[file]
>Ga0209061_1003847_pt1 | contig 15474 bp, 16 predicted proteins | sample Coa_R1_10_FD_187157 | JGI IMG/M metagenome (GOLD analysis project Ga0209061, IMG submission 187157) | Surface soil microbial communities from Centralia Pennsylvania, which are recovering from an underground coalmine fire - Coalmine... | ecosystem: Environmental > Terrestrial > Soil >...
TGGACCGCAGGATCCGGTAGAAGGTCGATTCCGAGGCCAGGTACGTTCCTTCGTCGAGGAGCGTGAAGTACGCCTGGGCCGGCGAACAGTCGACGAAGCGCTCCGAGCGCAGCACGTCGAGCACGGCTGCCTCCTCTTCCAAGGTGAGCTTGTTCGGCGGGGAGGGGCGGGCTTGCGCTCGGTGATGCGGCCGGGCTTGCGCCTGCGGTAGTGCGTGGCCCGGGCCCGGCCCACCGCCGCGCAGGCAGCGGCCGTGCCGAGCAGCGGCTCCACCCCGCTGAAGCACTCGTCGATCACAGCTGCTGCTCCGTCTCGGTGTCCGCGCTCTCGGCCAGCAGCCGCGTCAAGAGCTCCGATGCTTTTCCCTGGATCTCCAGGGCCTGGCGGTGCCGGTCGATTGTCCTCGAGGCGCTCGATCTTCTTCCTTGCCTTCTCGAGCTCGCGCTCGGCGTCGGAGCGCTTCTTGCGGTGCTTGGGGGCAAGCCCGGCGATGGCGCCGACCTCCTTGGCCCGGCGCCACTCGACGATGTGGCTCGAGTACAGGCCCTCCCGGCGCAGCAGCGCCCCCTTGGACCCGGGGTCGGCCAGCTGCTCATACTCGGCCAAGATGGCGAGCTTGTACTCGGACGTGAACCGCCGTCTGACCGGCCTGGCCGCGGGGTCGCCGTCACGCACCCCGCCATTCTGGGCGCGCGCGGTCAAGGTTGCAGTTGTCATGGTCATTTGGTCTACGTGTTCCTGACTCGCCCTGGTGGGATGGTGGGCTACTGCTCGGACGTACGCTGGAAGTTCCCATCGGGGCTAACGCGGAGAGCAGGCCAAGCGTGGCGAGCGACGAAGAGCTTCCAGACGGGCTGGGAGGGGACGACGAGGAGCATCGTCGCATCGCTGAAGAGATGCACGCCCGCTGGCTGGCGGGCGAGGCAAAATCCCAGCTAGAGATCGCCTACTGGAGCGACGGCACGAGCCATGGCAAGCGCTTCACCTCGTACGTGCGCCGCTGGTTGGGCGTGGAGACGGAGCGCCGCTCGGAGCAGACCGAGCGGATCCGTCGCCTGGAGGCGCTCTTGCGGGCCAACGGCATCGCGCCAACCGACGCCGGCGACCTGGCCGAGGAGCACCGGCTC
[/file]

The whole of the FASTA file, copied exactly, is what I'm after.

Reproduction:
>Ga0209061_1003847_pt1 | contig 15474 bp, 16 predicted proteins | sample Coa_R1_10_FD_187157 | JGI IMG/M metagenome (GOLD analysis project Ga0209061, IMG submission 187157) | Surface soil microbial communities from Centralia Pennsylvania, which are recovering from an underground coalmine fire - Coalmine... | ecosystem: Environmental > Terrestrial > Soil >...
TGGACCGCAGGATCCGGTAGAAGGTCGATTCCGAGGCCAGGTACGTTCCTTCGTCGAGGAGCGTGAAGTACGCCTGGGCCGGCGAACAGTCGACGAAGCGCTCCGAGCGCAGCACGTCGAGCACGGCTGCCTCCTCTTCCAAGGTGAGCTTGTTCGGCGGGGAGGGGCGGGCTTGCGCTCGGTGATGCGGCCGGGCTTGCGCCTGCGGTAGTGCGTGGCCCGGGCCCGGCCCACCGCCGCGCAGGCAGCGGCCGTGCCGAGCAGCGGCTCCACCCCGCTGAAGCACTCGTCGATCACAGCTGCTGCTCCGTCTCGGTGTCCGCGCTCTCGGCCAGCAGCCGCGTCAAGAGCTCCGATGCTTTTCCCTGGATCTCCAGGGCCTGGCGGTGCCGGTCGATTGTCCTCGAGGCGCTCGATCTTCTTCCTTGCCTTCTCGAGCTCGCGCTCGGCGTCGGAGCGCTTCTTGCGGTGCTTGGGGGCAAGCCCGGCGATGGCGCCGACCTCCTTGGCCCGGCGCCACTCGACGATGTGGCTCGAGTACAGGCCCTCCCGGCGCAGCAGCGCCCCCTTGGACCCGGGGTCGGCCAGCTGCTCATACTCGGCCAAGATGGCGAGCTTGTACTCGGACGTGAACCGCCGTCTGACCGGCCTGGCCGCGGGGTCGCCGTCACGCACCCCGCCATTCTGGGCGCGCGCGGTCAAGGTTGCAGTTGTCATGGTCATTTGGTCTACGTGTTCCTGACTCGCCCTGGTGGGATGGTGGGCTACTGCTCGGACGTACGCTGGAAGTTCCCATCGGGGCTAACGCGGAGAGCAGGCCAAGCGTGGCGAGCGACGAAGAGCTTCCAGACGGGCTGGGAGGGGACGACGAGGAGCATCGTCGCATCGCTGAAGAGATGCACGCCCGCTGGCTGGCGGGCGAGGCAAAATCCCAGCTAGAGATCGCCTACTGGAGCGACGGCACGAGCCATGGCAAGCGCTTCACCTCGTACGTGCGCCGCTGGTTGGGCGTGGAGACGGAGCGCCGCTCGGAGCAGACCGAGCGGATCCGTCGCCTGGAGGCGCTCTTGCGGGCCAACGGCATCGCGCCAACCGACGCCGGCGACCTGGCCGAGGAGCACCGGCTC